Loot Boxes and FUT: A Gambling Conundrum

Loot Boxes and FUT: A Gambling Conundrum.

Since FIFA Ultimate Team’s (FUT) inception in 2009, it has grown exponentially into a game mode that generated $1.38 billion of revenue last year alone. This poses the question: “How can a mode within a game be worth more than the actual game?” Well…packs.

What are packs? How do they work?

Packs are a form of loot box. In short, the player pays for the pack with the in-game currency, which can either be earned via many hours of gameplay or purchased for real money. FIFA’s in-game currency, ‘FIFA Points’, can be bought in batches from £0.79 to £79.99.

FIFA 20’s most expensive pack, the ‘Ultimate Pack’, costs the equivalent of £16.66. However, FIFA Points jump in price from £15.99 to £31.99 to £79.99. This means if the player wants to purchase one ‘Ultimate Pack’, they must make two purchases to be able to afford the £16.66 pack or purchase points worth nearly double the pack’s value as purchasing the pack directly is not an option.

Either option always means there are points left over in the user’s account, encouraging them to purchase more points to have enough for another pack, which only helps to further provoke addictive behaviours amongst the millions of underage FIFA players.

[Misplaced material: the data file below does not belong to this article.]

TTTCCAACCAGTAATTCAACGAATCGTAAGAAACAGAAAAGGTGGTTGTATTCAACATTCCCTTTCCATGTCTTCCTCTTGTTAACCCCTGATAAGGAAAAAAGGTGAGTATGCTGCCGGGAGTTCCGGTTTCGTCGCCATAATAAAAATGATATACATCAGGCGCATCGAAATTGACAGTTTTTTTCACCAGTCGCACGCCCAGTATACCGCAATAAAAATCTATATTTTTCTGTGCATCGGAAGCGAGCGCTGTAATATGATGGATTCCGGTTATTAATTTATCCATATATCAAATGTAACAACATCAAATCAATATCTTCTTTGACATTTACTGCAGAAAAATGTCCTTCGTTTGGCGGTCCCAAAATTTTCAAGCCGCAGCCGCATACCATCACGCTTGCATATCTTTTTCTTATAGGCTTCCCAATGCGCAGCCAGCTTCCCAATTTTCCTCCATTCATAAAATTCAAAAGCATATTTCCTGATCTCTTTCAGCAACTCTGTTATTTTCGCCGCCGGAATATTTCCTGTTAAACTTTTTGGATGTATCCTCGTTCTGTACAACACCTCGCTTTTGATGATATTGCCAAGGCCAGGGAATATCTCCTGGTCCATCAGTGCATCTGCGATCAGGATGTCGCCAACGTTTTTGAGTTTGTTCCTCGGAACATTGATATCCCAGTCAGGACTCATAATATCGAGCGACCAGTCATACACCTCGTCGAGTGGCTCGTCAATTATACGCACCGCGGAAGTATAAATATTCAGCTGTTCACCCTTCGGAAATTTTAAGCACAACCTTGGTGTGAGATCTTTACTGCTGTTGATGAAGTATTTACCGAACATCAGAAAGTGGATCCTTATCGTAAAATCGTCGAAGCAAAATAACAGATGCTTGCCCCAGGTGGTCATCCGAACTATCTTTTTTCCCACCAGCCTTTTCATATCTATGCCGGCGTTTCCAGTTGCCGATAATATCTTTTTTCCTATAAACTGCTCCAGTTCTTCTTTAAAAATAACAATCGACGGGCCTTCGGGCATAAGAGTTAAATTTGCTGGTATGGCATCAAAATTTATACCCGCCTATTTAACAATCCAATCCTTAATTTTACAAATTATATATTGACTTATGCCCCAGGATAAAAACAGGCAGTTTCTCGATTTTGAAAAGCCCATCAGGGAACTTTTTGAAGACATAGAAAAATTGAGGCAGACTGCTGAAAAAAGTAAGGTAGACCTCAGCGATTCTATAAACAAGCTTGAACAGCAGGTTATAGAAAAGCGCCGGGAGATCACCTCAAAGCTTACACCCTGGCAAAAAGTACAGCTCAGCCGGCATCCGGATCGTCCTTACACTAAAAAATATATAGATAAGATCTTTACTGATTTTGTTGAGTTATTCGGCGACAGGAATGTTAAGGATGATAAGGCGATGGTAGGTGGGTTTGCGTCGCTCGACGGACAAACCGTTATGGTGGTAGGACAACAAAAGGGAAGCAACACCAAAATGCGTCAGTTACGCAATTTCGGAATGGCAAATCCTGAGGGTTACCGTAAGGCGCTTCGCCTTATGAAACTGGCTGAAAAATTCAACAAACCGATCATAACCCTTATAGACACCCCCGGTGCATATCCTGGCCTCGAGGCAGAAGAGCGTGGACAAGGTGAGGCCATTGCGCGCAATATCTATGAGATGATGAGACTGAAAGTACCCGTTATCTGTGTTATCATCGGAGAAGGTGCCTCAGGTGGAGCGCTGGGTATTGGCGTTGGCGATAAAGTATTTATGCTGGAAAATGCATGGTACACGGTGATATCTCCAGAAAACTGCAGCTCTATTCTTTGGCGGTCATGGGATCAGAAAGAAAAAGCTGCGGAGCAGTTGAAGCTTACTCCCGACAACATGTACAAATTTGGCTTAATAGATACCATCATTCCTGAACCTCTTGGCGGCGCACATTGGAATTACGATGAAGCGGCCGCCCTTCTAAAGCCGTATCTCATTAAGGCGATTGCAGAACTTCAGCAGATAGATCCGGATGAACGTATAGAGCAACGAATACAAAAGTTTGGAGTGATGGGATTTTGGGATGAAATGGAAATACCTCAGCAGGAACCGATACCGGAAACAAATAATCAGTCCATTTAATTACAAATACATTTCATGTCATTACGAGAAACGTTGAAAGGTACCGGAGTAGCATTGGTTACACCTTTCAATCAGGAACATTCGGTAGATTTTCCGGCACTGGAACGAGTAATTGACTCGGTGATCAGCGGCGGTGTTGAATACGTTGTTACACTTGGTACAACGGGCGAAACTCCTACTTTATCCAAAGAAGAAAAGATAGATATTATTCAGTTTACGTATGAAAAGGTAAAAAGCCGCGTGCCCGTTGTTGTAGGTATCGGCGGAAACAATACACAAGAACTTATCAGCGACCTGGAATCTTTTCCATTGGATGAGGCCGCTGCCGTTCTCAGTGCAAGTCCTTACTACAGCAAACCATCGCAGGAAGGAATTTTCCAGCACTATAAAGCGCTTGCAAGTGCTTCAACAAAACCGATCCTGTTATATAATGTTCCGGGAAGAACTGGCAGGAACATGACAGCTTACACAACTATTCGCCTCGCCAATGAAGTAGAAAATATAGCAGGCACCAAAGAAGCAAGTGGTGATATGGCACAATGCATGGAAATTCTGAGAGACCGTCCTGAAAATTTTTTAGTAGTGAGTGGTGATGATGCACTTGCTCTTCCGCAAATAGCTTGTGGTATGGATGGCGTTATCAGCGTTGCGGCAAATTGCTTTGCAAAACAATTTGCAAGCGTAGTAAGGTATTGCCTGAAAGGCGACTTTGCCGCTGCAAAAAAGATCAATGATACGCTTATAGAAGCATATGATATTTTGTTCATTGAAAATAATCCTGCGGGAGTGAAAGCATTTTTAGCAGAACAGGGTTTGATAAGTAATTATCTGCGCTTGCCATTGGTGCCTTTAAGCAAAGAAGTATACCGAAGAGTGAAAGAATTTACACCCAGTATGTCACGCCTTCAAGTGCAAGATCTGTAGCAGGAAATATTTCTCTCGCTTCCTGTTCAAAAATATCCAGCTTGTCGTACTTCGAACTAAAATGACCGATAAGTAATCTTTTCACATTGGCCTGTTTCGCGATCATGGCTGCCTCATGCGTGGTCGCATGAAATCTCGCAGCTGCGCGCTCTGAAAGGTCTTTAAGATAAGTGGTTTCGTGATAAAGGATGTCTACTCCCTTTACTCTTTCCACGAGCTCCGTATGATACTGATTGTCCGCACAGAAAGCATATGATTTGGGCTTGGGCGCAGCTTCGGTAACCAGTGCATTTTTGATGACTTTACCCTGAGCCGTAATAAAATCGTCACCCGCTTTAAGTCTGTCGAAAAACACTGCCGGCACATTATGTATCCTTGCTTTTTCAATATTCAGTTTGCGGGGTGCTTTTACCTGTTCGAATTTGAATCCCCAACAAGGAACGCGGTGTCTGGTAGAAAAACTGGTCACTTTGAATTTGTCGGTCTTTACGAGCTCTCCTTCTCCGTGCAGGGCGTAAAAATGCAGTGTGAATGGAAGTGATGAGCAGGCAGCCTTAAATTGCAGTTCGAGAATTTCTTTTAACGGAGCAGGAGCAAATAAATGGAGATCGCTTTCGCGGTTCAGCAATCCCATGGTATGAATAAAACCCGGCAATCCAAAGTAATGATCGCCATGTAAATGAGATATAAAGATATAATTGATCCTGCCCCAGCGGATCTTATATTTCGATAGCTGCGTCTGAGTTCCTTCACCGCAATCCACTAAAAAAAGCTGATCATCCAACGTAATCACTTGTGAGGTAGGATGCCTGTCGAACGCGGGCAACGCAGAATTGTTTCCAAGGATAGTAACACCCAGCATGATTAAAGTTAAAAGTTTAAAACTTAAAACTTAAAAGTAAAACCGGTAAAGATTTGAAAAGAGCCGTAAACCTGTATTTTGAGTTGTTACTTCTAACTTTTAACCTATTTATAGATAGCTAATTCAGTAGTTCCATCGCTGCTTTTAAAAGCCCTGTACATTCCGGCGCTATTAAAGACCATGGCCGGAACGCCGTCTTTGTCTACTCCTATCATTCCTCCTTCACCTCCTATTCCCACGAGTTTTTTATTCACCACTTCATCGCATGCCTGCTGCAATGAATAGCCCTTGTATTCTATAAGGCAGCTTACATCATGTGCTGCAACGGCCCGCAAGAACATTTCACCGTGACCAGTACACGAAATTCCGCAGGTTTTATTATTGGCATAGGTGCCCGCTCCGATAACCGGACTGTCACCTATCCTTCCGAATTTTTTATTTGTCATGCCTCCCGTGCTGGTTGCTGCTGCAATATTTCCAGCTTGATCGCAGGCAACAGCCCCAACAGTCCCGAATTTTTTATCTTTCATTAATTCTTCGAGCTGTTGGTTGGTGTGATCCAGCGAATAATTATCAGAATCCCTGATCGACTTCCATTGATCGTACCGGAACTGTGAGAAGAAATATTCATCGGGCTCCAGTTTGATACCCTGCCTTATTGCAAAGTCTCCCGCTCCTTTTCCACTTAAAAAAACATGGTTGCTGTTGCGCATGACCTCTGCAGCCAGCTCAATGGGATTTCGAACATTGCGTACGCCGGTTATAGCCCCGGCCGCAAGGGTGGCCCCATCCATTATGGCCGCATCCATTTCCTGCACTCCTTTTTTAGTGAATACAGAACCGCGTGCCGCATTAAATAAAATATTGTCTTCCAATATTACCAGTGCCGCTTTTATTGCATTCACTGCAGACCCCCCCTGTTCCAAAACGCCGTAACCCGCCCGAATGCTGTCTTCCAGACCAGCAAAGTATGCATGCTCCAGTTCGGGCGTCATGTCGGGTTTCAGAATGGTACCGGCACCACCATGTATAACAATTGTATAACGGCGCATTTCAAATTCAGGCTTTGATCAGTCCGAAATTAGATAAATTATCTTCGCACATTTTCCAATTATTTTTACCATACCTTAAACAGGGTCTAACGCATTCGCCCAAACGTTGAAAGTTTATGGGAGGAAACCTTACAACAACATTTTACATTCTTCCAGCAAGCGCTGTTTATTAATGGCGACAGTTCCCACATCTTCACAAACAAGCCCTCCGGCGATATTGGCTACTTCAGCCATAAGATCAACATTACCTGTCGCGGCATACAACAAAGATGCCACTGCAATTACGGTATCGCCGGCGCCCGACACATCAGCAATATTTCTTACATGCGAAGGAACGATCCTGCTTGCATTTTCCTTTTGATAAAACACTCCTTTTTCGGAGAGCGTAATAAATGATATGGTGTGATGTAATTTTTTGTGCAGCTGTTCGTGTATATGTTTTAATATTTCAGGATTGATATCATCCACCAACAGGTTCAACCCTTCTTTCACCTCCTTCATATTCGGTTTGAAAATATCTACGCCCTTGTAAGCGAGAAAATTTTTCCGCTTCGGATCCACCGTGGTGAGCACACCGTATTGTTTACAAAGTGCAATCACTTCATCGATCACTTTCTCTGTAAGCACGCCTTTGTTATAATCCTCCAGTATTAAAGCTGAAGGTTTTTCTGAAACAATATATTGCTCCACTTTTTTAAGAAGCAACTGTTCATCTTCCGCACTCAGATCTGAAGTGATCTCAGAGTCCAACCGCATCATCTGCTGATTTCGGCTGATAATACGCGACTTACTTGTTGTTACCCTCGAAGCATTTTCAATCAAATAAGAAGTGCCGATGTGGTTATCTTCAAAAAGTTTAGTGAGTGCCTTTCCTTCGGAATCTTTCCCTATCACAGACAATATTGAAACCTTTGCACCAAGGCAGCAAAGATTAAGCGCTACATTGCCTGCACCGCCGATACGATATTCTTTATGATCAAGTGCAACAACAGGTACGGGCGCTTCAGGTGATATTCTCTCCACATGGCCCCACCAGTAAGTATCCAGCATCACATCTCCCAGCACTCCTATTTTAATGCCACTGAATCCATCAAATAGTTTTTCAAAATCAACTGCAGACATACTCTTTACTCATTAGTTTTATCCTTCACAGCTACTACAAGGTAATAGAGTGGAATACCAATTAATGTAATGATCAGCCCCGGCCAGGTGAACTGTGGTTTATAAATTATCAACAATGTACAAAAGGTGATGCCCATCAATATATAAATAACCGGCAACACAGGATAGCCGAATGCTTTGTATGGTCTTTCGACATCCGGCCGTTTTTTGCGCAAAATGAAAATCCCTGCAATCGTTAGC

FIFA actually has another in-game currency: coins. These coins can be earned by playing matches and by selling players on the game’s marketplace. However, this system is not designed to allow you to get the best cards, with many gamers complaining of spending upwards of 300 hours on playing and trading to be able to afford one great player.

One great player does not make for a competitive team, leaving packs as the only viable way of competing in FUT.

Furthermore, the money spent in one iteration of FIFA does not carry over to the next year’s title. This means that each player has to start fresh. So, to acquire the same quality of players as they previously had, the consumer must, yet again, buy packs.


The high price of success.

The evolution of packs.

Way back in FIFA 09, there were only three rarities of player card: bronze, silver and gold, with the player’s rating deciding the rarity of their card. While this system still exists in the modern FIFAs, a lot has changed.

Nowadays in FIFA 20, in addition to the regular bronze, silver and gold cards, we have 39 different rarities of special cards, which are released throughout the game’s life cycle, oftentimes coinciding with the release of ‘special’ packs to be released too. More and more special cards are released each year in direct correlation with the ever-increasing revenue generated by FUT.

In the early versions of Ultimate Team, card designs were relatively bland. They had the player’s photo, stats, rating (a number between 0-99) and a specific colour denoting rarity. Now, all of the special cards come with flashy colours and animations, making these special cards even more appealing to FIFA’s young player base.

With FIFA’s large range of licensed competitions, the rate of increase of special cards doesn’t look like it’s going to be slowing down any time soon.